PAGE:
Are electric vehicles really better for the environment?

There are three main categories of environmental impact that need to be considered when comparing electric (EVs) and internal combustion engine (ICE) vehicles: 

  • Tailpipe emissions (local air pollution): When ICE vehicles turn gasoline into power, they produce harmful byproducts (e.g., Nitrogen Oxide (NOx), Carbon Monoxide (CO), particulate matter (PM), that are released out of the vehicle’s tailpipe. Tailpipe emissions from traditional vehicles produce greenhouse gas emissions and can lead to local air pollution by contributing to smog and haze. In turn, this air pollution can cause or worsen health problems, such as asthma and chronic bronchitis. Unlike ICE vehicles, EVs do not produce any tailpipe emissions and therefore can benefit local air quality and public health. 
  • Fuel production emissions (global pollution): When taking a more holistic look, both EVs and ICE vehicles produce emissions related to the production of fuel (gasoline or diesel for ICE vehicles and electricity for EVs). In the case of gasoline and diesel fuel production, emissions are produced through the extraction, refining, and transportation of fuel to pumping stations. When it comes to EVs, there are emissions associated with the generation of electricity used to charge cars. The difference in emissions associated with fuel production varies greatly depending on the source of electricity generation. Still, research suggests that EVs have lower greenhouse gas emissions than ICE vehicles, even based on current US and Colorado electricity generation. This is largely because much of the electricity produced in the US and Colorado comes from cleaner sources like natural gas, wind, and solar. As the cost of renewable electricity generation continues to plummet, and both utilities and states commit to increasing the percentage of renewables in their supply, the greenhouse gas emissions associated with charging EVs will decline over time. See the Department of Energy Alternative Fuels Database for more information on comparing greenhouse gas emissions associated with EVs and ICE vehicles.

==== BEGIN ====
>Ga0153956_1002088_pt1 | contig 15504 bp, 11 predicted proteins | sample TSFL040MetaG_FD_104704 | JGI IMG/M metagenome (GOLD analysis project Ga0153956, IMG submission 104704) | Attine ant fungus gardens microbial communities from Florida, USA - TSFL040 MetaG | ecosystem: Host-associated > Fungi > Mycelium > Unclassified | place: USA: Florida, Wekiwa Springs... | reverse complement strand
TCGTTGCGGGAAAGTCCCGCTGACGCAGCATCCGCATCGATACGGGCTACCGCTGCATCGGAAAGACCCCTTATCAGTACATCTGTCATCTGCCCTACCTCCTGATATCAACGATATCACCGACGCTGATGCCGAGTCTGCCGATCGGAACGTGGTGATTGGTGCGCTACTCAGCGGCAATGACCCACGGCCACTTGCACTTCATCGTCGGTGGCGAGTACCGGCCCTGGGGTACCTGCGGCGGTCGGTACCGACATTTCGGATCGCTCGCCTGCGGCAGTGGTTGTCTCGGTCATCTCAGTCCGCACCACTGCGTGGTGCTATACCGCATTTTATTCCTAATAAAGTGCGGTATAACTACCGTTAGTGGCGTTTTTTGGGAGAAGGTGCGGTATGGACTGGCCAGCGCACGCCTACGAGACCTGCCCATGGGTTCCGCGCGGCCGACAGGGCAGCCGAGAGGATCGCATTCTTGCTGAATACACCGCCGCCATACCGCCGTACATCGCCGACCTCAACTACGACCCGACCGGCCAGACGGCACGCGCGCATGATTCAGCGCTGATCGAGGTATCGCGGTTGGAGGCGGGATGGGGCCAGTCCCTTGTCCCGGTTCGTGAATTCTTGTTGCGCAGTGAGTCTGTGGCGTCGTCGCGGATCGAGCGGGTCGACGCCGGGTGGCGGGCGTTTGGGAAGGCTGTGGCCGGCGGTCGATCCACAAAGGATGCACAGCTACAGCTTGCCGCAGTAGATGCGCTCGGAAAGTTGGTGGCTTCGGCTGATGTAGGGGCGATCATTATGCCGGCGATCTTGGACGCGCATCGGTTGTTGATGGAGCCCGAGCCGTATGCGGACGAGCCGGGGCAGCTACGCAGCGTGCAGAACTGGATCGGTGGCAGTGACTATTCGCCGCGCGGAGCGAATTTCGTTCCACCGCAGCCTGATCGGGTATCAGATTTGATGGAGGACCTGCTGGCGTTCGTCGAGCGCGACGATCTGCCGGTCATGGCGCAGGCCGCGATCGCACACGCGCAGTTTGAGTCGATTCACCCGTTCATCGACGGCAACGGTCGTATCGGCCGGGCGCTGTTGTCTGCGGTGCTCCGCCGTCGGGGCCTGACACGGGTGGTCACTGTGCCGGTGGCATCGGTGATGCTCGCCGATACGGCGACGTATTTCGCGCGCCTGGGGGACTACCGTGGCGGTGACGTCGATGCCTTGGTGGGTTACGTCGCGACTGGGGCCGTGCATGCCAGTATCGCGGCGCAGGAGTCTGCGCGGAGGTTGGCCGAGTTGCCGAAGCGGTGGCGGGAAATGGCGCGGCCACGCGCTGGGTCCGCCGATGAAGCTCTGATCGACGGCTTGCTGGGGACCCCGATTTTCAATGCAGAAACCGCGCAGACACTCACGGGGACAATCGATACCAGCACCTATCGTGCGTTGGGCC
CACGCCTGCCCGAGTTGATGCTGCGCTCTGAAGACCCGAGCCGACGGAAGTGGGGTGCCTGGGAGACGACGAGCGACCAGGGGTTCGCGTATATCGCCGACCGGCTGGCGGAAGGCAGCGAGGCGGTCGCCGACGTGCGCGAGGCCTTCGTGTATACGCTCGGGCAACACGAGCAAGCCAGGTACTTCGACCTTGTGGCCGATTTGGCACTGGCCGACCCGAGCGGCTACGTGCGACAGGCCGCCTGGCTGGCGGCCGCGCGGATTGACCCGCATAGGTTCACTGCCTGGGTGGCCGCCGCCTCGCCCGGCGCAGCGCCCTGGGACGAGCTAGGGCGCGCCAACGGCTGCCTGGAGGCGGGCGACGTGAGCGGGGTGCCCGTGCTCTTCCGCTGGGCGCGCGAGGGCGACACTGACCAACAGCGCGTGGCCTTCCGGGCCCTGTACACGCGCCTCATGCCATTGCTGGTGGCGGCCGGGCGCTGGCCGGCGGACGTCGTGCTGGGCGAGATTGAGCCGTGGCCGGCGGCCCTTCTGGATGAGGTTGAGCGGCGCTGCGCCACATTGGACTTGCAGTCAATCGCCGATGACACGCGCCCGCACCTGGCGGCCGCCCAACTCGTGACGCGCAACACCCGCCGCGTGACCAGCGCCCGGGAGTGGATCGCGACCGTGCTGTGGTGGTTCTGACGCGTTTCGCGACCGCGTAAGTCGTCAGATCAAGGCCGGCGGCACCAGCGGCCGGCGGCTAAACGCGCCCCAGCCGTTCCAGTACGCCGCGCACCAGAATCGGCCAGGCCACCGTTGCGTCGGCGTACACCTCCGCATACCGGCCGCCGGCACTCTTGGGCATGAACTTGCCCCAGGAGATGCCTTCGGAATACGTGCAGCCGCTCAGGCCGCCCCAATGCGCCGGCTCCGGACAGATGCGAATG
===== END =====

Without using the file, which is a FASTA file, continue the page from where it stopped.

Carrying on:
• Manufacturing and end-of-life emissions and other environmental impacts: Environmental impacts and greenhouse gas emissions are associated with the manufacture and disposal of any vehicle. However, the lithium-ion batteries in current EVs pose specific social, economic, and environmental challenges related to the materials used to produce them. Battery materials sourcing and re-cycling are the top supply chain impacts to be addressed.   There is significant ongoing research and commercial development aimed at both reducing the amount of cobalt and other materials used in EV batteries, while also improving options for battery reuse (building and grid storage) and recycling (for example the Department of Energy ReCell Advanced Battery Recycling Project). See additional FAQs for more information on batteries. 

Show All Answers

1. What cars are considered "electric"?
2. Are EVs affordable?
3. How far can an EV travel on one charge?
4. Are there electric trucks and SUVs available?
5. Where can I charge my electric vehicle in Durango?
6. How long will it take to charge my electric vehicle?
7. What are the benefits of driving an electric vehicle?
8. What are the 3 different levels of charging?
9. What are the different plug or connector types?
10. How do winter conditions affect electric vehicles?
11. Are electric vehicles really better for the environment?
12. How clean is the electricity I am using to charge my vehicle?
13. How sustainable are electric vehicle batteries?
14. When should I consider replacing my existing gas-powered vehicle with an electric vehicle?
15. What types of vehicles can use the Level 3 Fast Charging Stations at the Transit Center?
16. How much does it cost to use the public charging stations at the Transit Center?